Rising hunger to shrinking freedom, the many elephants in Modi govt's room

With every new report coming out that shows that things are slipping, this government’s response has been to question its credibility. BJP wants people to believe that this government can do no wrong

This year, India has fallen another seven places in Global Hunger Index to land at 101, even behind Nepal & B'desh
This year, India has fallen another seven places in Global Hunger Index to land at 101, even behind Nepal & B'desh
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Aakar Patel

In 2015, India’s ranking on the Global Hunger Index was 55. Last year, in 2020, it fell 39 places to land at 94. India went behind Pakistan, Bangladesh and Nepal. The index tracks undernourishment, child stunting (low height for age), child wasting (low weight for age) and child mortality (number of children who die before age 5).

At that time the government did not accept the data (which is collected mostly by agencies linked to the United Nations and the World Bank). In Parliament the government had an unusual defence of its performance. Agriculture minister Parshottam Rupala said that in India "whenever a street dog gives birth in our village, even though it bites, our women provide them with sheer (sweet dish). So…we should not be sensitive to such reports.

“As far as these surveys are concerned, even healthy and strong children are counted…there should be awareness in society, our dynamic minister Smriti (Irani) ji has started a Jan Andolan, and 13 crore events have been done."

Now this year, India has fallen another seven places to land at 101. Only 15 nations like Afghanistan, Somalia, Yemen and other African countries are worse off than India. This time the government has again refuted the finding that the proportion of undernourished Indians has gone from 14% to 15.3%.

The government has said: "The report completely disregards government's massive effort to ensure food security of the entire population during the Covid period, verifiable data on which are available. The opinion poll does not have a single question on whether the respondent received any food support from the government or other sources. The representativeness of even this opinion poll is doubtful for India and other countries.”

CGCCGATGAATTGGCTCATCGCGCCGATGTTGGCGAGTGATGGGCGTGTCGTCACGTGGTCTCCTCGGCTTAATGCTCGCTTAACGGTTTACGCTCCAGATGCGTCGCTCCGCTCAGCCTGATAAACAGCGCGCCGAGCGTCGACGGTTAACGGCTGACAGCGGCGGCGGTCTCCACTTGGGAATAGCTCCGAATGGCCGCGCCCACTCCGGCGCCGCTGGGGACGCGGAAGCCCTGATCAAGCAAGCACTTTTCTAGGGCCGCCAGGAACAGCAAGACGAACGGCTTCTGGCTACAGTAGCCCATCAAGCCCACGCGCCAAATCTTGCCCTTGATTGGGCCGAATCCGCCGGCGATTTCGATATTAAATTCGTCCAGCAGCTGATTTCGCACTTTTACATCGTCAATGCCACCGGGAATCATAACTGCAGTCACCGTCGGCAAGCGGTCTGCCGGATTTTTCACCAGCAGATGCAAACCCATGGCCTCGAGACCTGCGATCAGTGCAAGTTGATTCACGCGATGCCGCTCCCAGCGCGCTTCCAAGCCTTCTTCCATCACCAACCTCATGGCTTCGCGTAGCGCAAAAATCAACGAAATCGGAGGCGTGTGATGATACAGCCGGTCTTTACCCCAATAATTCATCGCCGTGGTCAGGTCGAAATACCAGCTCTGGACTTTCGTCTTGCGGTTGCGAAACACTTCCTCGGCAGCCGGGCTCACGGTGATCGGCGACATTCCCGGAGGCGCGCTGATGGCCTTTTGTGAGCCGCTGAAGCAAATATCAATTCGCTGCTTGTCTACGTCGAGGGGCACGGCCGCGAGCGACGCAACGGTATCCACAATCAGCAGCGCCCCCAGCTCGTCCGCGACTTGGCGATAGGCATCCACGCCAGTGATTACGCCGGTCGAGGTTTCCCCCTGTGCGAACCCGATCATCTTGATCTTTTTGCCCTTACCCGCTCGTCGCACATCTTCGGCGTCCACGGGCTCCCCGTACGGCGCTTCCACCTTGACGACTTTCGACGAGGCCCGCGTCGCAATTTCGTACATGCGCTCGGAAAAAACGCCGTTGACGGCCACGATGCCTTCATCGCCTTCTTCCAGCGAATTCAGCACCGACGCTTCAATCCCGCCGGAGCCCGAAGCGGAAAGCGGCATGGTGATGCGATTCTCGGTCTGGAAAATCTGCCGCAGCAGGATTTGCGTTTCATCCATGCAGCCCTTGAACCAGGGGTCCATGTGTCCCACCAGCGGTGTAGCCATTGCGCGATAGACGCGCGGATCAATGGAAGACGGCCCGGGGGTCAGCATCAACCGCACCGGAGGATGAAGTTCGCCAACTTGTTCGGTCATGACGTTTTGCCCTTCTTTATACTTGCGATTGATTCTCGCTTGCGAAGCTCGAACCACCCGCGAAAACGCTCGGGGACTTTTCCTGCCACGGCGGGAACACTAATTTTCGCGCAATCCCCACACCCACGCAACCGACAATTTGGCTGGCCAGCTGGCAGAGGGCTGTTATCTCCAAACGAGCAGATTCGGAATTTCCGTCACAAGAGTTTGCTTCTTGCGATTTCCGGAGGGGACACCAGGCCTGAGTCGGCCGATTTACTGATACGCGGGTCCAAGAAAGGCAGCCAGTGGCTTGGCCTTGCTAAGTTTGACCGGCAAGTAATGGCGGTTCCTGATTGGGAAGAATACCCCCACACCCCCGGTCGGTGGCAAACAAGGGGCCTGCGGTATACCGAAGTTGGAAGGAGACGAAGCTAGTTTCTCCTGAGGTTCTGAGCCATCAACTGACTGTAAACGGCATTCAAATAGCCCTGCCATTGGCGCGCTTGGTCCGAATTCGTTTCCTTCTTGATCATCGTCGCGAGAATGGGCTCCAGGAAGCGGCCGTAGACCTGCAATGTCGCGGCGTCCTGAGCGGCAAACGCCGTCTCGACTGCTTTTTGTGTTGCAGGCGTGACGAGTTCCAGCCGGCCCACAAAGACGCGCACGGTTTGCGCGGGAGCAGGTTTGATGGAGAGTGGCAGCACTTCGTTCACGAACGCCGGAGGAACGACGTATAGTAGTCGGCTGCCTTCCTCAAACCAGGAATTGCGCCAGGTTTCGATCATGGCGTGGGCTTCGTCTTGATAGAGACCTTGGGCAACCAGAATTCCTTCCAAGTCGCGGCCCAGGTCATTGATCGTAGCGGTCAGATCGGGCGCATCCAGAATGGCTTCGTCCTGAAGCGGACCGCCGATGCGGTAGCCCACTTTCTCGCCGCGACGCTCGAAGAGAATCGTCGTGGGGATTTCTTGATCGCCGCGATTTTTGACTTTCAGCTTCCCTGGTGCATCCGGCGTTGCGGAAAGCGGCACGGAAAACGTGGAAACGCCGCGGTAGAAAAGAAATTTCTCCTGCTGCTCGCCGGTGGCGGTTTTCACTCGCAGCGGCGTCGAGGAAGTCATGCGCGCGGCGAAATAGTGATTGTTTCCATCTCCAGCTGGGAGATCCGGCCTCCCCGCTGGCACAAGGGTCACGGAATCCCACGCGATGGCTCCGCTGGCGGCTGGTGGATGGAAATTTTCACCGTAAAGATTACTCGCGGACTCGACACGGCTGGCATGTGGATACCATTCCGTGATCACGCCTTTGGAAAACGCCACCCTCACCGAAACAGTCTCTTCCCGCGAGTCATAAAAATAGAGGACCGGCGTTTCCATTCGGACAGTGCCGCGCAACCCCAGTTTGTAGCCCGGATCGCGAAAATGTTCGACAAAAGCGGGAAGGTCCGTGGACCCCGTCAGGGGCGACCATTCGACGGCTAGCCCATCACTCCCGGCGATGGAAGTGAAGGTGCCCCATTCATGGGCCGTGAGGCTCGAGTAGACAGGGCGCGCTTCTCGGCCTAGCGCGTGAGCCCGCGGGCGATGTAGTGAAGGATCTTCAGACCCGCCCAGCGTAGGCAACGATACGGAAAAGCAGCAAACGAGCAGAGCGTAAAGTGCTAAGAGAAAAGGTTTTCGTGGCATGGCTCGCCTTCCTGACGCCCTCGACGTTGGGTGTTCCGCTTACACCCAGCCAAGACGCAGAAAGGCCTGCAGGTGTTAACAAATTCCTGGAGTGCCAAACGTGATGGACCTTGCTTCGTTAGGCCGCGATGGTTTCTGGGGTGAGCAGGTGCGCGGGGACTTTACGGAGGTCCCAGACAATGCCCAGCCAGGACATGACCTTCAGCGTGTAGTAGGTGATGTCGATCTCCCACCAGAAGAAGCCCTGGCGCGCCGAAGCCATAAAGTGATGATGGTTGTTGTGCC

The government appears to be saying that it is doing its job by providing free grain (five kilos of rice or wheat and one kilo of daal) to 60% of the population or 80 crore people. This is true, and it has been doing this since last year. The question is why are so many Indians queueing up each month for free ration? The answer can only be that they are hungry and need it.

Rising hunger to shrinking freedom, the many elephants in Modi govt's room

As I wrote last week, the Indian government’s own National Family Health Survey of 2019–20 says that things have deteriorated on the malnourishment front. In fact, in Assam, Gujarat, Karnataka, Maharashtra and West Bengal, a higher percentage of children were wasted in 2019–20 compared to 2005–06. Meaning 15 years of progress has been ceded.

More than half the surveyed states reported every third child below five suffering from chronic malnourishment. The government survey put out data for 22 states and union territories. Its analysis of 10 major states showed that anaemia among children was higher in all the 10 states in 2019–20 compared to 2015–16. In 7 of the 10 States analysed, a higher percentage of children were underweight (low weight for age) in 2019–20 compared to 2015–16.

This is a crisis we need to acknowledge and work on. It is a difficult problem and will require the Union, state governments and civil society, meaning NGOs, to work together.

What is happening instead is that India has become defensive about every finding that shows a deterioration in governance. When The Economist Intelligence Unit Democracy Index showed that India had fallen 26 places from 27 to 53, the government refused to engage in parliament. It said the issue is "very sensitive in nature” but also “trivial”.

The United States Commission for International Religious Freedom last year marked India as one of the 15 nations globally as ‘countries of particular concern’. This was because Indian minorities were under assault. The government said “its biased and tendentious comments against India are not new”.

This year again the USCIRF has returned the same findings, retained India as a country of particular concern and recommended sanctions against Indian individuals. When Freedom House demoted India from being ‘free’ to ‘partly free’ and Kashmir from being ‘partly free’ to ‘not free’, India said “the political judgements of Freedom House are inaccurate and distorted” and "for example on the Covid-19 situation, there is a widespread appreciation in the world of our response”.

With every new report coming out that shows that things are slipping, we have become creative in trying to show how everyone else is wrong. When the Global Terrorism Index showed that India was stuck as the eighth most affected nation on earth, the Niti Aayog questioned how the organisation could "provide country wise national peace reports with just 24 staff members and six volunteers”.

On four dozen indicators India has fallen since 2014. Our response in all of these has not been to engage with the facts as many other nations have done. Our response is to say that the findings are wrong because under this government India can do no wrong.

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